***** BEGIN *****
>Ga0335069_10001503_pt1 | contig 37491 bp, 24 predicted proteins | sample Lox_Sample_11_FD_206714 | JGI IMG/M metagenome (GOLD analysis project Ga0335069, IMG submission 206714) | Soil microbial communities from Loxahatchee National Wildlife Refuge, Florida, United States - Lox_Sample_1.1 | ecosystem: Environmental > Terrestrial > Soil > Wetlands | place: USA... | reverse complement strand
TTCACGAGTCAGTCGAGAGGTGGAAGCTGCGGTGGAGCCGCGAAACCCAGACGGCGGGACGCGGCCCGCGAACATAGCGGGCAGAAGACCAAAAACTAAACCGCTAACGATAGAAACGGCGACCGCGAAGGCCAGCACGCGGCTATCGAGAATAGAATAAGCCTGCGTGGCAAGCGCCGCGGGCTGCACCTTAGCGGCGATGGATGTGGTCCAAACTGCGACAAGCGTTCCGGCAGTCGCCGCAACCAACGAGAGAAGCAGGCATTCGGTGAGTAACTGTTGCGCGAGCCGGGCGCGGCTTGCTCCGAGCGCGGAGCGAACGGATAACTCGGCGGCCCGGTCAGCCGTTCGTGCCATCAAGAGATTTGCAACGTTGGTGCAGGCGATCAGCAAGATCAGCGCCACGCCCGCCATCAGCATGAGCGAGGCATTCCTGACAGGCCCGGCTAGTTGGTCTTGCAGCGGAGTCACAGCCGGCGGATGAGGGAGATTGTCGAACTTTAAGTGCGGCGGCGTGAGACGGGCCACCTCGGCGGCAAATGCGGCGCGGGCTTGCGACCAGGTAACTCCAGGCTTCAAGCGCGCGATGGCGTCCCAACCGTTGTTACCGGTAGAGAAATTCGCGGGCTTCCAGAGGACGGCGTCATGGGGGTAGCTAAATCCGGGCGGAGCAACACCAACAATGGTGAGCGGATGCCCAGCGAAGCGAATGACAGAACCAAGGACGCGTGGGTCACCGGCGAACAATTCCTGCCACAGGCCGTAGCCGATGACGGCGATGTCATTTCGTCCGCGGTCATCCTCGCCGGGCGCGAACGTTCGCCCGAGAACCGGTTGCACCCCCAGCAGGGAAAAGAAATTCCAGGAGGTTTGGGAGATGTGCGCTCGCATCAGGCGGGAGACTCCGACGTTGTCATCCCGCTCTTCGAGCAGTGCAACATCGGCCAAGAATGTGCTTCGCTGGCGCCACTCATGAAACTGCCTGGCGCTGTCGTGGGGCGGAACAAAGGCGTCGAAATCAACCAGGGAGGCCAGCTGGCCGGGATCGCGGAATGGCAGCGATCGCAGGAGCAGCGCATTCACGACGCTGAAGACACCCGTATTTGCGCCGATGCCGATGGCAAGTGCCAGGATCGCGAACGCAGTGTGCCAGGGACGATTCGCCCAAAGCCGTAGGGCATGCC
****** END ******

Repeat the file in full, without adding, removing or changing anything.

>Ga0335069_10001503_pt1 | contig 37491 bp, 24 predicted proteins | sample Lox_Sample_11_FD_206714 | JGI IMG/M metagenome (GOLD analysis project Ga0335069, IMG submission 206714) | Soil microbial communities from Loxahatchee National Wildlife Refuge, Florida, United States - Lox_Sample_1.1 | ecosystem: Environmental > Terrestrial > Soil > Wetlands | place: USA... | reverse complement strand
TTCACGAGTCAGTCGAGAGGTGGAAGCTGCGGTGGAGCCGCGAAACCCAGACGGCGGGACGCGGCCCGCGAACATAGCGGGCAGAAGACCAAAAACTAAACCGCTAACGATAGAAACGGCGACCGCGAAGGCCAGCACGCGGCTATCGAGAATAGAATAAGCCTGCGTGGCAAGCGCCGCGGGCTGCACCTTAGCGGCGATGGATGTGGTCCAAACTGCGACAAGCGTTCCGGCAGTCGCCGCAACCAACGAGAGAAGCAGGCATTCGGTGAGTAACTGTTGCGCGAGCCGGGCGCGGCTTGCTCCGAGCGCGGAGCGAACGGATAACTCGGCGGCCCGGTCAGCCGTTCGTGCCATCAAGAGATTTGCAACGTTGGTGCAGGCGATCAGCAAGATCAGCGCCACGCCCGCCATCAGCATGAGCGAGGCATTCCTGACAGGCCCGGCTAGTTGGTCTTGCAGCGGAGTCACAGCCGGCGGATGAGGGAGATTGTCGAACTTTAAGTGCGGCGGCGTGAGACGGGCCACCTCGGCGGCAAATGCGGCGCGGGCTTGCGACCAGGTAACTCCAGGCTTCAAGCGCGCGATGGCGTCCCAACCGTTGTTACCGGTAGAGAAATTCGCGGGCTTCCAGAGGACGGCGTCATGGGGGTAGCTAAATCCGGGCGGAGCAACACCAACAATGGTGAGCGGATGCCCAGCGAAGCGAATGACAGAACCAAGGACGCGTGGGTCACCGGCGAACAATTCCTGCCACAGGCCGTAGCCGATGACGGCGATGTCATTTCGTCCGCGGTCATCCTCGCCGGGCGCGAACGTTCGCCCGAGAACCGGTTGCACCCCCAGCAGGGAAAAGAAATTCCAGGAGGTTTGGGAGATGTGCGCTCGCATCAGGCGGGAGACTCCGACGTTGTCATCCCGCTCTTCGAGCAGTGCAACATCGGCCAAGAATGTGCTTCGCTGGCGCCACTCATGAAACTGCCTGGCGCTGTCGTGGGGCGGAACAAAGGCGTCGAAATCAACCAGGGAGGCCAGCTGGCCGGGATCGCGGAATGGCAGCGATCGCAGGAGCAGCGCATTCACGACGCTGAAGACACCCGTATTTGCGCCGATGCCGATGGCAAGTGCCAGGATCGCGAACGCAGTGTGCCAGGGACGATTCGCCCAAAGCCGTAGGGCATGCC